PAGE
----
Recent research has suggested that the process of self-epilation could be an acceptable alternative to eye surgery in patients with mild trachomatous trichiasis, one of the leading causes of blindness in developing countries.
The disease involves chronic conjunctivitis leading to scarring which causes the eyelids to turn inwards and the eyelashes to rub against the eye, causing pain, corneal damage and visual impairment.
However, a recent study published in the an issue of PLoS Medicine suggests that the process self-epilation, which safely pulls out the eyelashes touching patients" eye using clean forceps, is an acceptable alternative to surgery to preserving vision.
Furthermore, epilation may have additional advantages as surgical services are likely to remain unacceptable, inaccessible or prohibitively expensive for many people with the condition.
The findings were derived from a large trial involving 1,300 people in Ethiopia, which has the highest rates of trachoma in the world, led by Matthew Burton from the London School of Hygiene and Tropical Medicine.
The experts concluded that, although surgery should be performed for trachomatous trichiasis whenever possible, epilation should be considered when surgery is not available or is declined by the patient.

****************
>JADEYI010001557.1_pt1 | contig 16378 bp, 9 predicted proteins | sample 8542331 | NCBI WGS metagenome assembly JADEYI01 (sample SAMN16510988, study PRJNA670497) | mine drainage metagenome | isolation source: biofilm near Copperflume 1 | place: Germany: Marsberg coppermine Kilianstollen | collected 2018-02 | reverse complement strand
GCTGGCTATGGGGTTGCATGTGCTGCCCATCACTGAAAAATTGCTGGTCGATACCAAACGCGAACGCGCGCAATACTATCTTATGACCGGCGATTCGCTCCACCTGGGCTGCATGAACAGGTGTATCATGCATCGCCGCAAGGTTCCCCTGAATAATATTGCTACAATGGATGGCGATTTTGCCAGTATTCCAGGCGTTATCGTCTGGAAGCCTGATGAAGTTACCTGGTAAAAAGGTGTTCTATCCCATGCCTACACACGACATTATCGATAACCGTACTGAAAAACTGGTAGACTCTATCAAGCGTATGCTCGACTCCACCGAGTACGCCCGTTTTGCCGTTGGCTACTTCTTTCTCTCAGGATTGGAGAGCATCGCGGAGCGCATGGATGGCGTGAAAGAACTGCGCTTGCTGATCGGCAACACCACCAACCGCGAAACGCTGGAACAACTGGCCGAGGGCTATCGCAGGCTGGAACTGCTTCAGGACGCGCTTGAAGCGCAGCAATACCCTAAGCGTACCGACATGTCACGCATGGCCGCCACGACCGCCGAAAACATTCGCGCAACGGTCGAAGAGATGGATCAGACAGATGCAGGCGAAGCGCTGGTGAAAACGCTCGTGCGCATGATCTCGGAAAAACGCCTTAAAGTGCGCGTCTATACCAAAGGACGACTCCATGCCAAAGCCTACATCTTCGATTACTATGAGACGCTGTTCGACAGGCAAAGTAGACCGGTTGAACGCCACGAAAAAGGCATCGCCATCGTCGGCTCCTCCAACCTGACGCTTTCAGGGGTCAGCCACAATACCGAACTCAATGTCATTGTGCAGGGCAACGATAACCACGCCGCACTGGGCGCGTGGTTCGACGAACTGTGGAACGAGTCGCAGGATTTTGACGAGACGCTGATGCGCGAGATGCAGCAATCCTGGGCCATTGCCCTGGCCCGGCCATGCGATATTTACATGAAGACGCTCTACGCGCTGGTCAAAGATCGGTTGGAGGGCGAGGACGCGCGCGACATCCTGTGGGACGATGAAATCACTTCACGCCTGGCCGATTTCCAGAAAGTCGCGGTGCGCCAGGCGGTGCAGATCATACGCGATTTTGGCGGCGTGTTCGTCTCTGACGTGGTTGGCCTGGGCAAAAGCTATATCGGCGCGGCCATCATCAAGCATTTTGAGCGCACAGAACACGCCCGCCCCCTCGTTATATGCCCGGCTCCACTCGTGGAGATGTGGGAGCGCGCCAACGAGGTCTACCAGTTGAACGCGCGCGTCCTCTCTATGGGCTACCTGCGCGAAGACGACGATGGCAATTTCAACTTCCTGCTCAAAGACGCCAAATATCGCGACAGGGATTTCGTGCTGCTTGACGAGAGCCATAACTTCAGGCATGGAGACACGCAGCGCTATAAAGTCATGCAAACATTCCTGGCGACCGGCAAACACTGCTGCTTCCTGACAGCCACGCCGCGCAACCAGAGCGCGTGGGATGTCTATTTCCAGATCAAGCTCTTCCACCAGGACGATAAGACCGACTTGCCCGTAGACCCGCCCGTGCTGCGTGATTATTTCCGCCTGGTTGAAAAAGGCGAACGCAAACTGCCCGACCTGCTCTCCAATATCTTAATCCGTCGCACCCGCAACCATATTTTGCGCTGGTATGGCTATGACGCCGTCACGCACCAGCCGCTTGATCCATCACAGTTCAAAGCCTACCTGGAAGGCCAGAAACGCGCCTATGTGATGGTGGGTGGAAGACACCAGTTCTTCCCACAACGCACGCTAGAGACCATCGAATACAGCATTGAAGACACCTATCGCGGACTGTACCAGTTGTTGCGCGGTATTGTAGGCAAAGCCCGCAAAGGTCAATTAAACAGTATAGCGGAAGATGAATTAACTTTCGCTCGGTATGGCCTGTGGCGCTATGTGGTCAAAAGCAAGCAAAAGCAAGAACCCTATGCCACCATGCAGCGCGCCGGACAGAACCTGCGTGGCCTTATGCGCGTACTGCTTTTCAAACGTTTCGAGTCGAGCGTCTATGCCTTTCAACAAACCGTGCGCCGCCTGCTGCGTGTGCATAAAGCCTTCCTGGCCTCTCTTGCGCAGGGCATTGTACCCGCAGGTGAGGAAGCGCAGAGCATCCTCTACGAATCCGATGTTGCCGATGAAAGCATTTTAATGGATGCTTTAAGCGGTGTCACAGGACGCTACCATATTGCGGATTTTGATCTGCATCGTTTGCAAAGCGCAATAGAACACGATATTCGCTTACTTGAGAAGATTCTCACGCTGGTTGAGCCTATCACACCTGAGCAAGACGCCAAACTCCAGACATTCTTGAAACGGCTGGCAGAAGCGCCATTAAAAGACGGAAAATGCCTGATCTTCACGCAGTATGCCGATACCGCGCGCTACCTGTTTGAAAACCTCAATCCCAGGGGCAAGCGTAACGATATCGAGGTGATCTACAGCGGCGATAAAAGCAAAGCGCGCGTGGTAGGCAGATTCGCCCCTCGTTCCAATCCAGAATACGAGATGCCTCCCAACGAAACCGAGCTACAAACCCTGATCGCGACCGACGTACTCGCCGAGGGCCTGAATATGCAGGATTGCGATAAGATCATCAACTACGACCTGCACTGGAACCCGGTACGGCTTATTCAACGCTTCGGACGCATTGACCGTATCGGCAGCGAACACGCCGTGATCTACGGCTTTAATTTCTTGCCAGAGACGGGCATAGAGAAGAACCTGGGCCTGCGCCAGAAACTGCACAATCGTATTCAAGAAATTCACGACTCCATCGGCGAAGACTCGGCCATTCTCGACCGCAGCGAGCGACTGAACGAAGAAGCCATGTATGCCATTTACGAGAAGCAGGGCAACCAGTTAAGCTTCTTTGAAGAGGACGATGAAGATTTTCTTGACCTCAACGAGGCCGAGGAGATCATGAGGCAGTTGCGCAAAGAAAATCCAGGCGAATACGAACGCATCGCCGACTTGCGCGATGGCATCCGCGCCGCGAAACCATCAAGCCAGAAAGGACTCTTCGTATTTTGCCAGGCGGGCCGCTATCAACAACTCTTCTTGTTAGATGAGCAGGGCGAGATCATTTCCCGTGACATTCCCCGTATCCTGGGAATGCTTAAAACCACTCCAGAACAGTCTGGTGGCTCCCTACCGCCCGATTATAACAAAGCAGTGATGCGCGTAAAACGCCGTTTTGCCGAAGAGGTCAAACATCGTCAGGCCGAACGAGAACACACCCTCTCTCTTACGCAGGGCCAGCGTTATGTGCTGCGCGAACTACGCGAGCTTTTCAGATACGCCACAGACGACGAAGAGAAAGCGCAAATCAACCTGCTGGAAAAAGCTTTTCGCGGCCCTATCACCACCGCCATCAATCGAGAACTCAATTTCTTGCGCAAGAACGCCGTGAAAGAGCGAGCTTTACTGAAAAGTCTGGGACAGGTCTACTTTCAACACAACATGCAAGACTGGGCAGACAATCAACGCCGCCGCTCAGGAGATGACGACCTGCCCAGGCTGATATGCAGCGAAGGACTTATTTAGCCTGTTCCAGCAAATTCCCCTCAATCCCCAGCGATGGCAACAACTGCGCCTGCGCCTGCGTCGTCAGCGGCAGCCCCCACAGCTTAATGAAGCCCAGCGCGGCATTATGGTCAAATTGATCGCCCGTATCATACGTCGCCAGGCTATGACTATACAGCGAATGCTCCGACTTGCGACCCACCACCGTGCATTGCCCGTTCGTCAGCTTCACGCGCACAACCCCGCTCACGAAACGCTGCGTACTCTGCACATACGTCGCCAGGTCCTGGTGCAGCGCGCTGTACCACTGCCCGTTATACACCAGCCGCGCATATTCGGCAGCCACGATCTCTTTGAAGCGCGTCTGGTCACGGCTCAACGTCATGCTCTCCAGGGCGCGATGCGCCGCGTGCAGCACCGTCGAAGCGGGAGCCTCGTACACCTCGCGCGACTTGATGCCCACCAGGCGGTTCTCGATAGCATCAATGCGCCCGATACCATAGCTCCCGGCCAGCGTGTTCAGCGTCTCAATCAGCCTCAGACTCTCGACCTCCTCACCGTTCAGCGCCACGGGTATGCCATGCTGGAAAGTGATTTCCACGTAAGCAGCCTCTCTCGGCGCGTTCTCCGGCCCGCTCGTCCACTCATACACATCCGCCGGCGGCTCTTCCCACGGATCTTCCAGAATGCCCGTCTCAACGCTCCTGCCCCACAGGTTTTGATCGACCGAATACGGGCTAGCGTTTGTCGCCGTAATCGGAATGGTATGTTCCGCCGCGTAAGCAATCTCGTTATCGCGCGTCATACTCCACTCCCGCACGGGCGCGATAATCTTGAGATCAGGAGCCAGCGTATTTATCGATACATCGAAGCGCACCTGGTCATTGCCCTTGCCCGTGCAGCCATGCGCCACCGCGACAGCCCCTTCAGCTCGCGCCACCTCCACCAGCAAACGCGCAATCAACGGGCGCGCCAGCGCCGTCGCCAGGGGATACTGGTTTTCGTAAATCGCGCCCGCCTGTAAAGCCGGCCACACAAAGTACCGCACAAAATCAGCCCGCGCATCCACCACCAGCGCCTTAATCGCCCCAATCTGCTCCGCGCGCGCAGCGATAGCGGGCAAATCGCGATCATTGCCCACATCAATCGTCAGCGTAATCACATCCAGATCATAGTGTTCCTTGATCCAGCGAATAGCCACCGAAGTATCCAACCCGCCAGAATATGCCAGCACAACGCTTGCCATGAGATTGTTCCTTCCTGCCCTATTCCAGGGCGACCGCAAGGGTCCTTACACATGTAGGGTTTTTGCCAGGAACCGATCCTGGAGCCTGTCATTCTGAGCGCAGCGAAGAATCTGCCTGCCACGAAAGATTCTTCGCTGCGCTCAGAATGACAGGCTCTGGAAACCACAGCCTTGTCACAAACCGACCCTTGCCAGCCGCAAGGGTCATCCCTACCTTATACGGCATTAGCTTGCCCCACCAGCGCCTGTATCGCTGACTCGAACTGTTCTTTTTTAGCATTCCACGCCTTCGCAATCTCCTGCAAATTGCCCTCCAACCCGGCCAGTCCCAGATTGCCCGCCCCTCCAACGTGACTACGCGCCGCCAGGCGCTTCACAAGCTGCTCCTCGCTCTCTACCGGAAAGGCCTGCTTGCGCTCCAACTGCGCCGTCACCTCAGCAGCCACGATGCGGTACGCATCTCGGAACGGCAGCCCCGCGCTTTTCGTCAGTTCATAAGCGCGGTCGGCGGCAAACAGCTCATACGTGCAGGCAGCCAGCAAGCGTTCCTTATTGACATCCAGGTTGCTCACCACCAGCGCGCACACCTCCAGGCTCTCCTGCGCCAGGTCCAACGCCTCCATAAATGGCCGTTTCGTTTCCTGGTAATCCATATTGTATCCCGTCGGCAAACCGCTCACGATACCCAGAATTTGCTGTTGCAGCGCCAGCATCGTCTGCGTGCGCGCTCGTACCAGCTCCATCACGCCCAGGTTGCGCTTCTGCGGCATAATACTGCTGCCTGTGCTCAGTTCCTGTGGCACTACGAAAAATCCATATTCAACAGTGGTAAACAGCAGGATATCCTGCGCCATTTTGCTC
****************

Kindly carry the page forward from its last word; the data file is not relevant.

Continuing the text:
A large majority of the approximately eight million people who have trachomatous trichiasis are not receiving surgical treatment and given the enormous backlog of untreated cases, surgery is unlikely to be available to very large numbers of people living with trichiasis for at least the medium term, the authors noted.
They commented: "Where surgery is available and patients are willing to accept it, surgery should be performed, as the disease tends to progress, albeit quite slowly.
"However, we suggest that for individuals with minor trichiasis (who represent about half of all those with trachomatous trichiasis) epilation should be considered where surgery is either not available or declined by the patient."
by Martin Burns